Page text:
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    LAG : yeah, to some degree. If you have a flat stomach, there is no need to wear a high rise pants. Now, you can have a flat stomach at 50 [​IMG] Manton, flat front trousers (of course, I always meant flat front : pleated trousers are not to stay on the hips, it just doesn't look right) don't need a belt either to fall perfectly [​IMG] Ah well, it depends on the cut, and your figure, that's what all this forum is about : point is, I don't think ImageWIS is old enough to wear a high rise pleated trousers with suspenders [​IMG] Luc
     


  13. kolecho

    kolecho Senior member

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    Manton,

    May I ask what you mean by "a very gentle curve upward in the rear waistband"? I am interested to tailor some trousers that sit high but without a belt.

    Would you have any pictures or sketch to shwo what you mean?
     


  14. Manton

    Manton RINO Dubiously Honored

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    Sorry, I don't have any pics.  Most belt-trousers are made like this to some degree, however.  By "gentle curve" I mean that the waistband is maybe 1.5" higher in back.  When you're wearing the trousers, you wouldn't even notice.  If you laid them out flat along the creases, it would be readily apparent, however.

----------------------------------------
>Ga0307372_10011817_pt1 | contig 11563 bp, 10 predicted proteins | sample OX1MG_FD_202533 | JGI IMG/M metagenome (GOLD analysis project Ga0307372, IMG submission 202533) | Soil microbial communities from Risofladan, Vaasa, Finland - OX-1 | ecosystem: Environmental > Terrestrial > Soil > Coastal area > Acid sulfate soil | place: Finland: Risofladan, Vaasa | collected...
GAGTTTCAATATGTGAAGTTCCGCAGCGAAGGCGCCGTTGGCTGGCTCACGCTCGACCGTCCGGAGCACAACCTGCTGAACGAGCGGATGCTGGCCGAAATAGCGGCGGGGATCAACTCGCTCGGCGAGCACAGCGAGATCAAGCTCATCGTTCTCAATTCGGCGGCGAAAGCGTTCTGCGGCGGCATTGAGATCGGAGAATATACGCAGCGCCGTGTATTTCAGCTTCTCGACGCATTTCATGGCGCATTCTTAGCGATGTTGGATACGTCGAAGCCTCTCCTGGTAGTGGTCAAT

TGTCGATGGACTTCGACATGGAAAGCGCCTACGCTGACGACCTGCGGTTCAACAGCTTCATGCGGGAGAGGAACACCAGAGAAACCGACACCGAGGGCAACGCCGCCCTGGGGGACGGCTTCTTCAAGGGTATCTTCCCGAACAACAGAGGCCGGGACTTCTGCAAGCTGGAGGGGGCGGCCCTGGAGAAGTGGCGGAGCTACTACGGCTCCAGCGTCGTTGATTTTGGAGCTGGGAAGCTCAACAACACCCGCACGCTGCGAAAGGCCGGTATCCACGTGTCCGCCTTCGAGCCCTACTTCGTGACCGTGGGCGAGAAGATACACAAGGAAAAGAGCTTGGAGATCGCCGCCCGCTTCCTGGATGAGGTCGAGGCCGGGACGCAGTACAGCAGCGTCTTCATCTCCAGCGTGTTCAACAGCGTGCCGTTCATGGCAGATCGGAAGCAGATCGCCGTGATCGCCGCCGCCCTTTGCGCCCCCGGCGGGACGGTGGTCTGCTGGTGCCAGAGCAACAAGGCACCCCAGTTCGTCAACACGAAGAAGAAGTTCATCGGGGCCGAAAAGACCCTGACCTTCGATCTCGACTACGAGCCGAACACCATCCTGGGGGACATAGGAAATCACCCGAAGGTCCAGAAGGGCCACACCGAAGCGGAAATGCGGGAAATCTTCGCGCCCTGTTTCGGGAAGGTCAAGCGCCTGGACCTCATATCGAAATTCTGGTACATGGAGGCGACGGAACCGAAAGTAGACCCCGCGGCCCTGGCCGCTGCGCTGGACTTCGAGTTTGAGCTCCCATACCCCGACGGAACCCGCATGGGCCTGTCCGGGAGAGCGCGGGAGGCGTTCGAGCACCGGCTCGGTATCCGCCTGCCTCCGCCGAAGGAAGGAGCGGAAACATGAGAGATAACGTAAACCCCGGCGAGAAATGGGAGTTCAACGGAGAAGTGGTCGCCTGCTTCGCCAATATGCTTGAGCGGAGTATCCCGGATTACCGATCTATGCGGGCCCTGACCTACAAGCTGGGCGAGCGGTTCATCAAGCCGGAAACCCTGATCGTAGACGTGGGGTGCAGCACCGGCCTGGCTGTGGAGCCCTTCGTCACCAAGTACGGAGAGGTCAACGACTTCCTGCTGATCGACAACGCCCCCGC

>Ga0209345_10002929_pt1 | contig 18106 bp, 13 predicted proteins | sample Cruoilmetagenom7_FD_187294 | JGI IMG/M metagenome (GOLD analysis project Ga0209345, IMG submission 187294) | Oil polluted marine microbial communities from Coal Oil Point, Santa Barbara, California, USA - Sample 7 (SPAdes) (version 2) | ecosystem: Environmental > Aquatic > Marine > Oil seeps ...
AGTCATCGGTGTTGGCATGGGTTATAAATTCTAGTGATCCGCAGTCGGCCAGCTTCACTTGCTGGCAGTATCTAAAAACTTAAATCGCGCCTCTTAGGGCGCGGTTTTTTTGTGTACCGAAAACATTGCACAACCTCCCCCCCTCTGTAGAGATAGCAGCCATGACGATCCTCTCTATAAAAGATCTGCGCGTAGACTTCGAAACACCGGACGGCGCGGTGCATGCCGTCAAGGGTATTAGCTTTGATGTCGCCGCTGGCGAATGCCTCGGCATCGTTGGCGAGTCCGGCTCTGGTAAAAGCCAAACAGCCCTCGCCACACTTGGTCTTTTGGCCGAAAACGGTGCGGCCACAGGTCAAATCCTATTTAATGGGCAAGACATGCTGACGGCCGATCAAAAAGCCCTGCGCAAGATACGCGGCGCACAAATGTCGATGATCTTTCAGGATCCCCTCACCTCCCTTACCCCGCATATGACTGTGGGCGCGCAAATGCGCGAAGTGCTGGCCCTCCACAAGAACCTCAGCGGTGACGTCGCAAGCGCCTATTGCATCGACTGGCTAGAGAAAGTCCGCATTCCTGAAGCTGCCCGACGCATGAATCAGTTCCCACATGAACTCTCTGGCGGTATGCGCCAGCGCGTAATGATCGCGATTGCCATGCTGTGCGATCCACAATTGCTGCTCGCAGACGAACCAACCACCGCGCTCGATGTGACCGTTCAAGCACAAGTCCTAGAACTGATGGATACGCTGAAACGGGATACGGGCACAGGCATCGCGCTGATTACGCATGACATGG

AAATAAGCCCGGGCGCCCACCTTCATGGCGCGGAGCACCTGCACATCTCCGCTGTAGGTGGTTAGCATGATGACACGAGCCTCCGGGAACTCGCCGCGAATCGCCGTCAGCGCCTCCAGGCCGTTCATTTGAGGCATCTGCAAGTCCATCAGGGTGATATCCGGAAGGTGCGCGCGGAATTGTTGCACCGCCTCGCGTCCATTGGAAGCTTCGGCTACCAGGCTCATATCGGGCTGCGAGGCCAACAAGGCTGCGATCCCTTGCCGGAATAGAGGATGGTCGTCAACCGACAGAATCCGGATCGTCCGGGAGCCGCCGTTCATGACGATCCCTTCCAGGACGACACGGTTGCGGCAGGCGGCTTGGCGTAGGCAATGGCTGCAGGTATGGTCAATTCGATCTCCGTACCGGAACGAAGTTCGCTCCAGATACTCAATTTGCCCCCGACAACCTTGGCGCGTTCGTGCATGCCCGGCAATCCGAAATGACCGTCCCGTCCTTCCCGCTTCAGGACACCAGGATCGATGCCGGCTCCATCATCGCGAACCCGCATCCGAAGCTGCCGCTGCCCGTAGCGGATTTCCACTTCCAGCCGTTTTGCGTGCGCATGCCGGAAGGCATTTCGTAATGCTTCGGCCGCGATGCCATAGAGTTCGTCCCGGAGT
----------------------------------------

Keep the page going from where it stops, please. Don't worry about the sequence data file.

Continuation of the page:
But a curved waistband is not enough.  The trousers also have to have a perfect rise, and be perfectly fitted through the hips.  To make "suspender-less" trousers that fit at (or just below) the waist, don't slip to the hips, and don't feel tight in the waistband, upper thigh or seat is hard to do.  If you find a tailor who can do it, be nice to him.
     


  15. kolecho

    kolecho Senior member

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    Manton,

    I will keep that design in mind when I order the next pair of pants.

    Back to button stance:
    I can imagine instances where the lowest button and hip pockets might not line up after button point and coat length are determined.

    Is it preferable to line up hip pockets and lowest button?

    What about the height of side vents? I understand that they also reach the same line if hip pockets and button point line up. Where should side vents end if those two don't line up?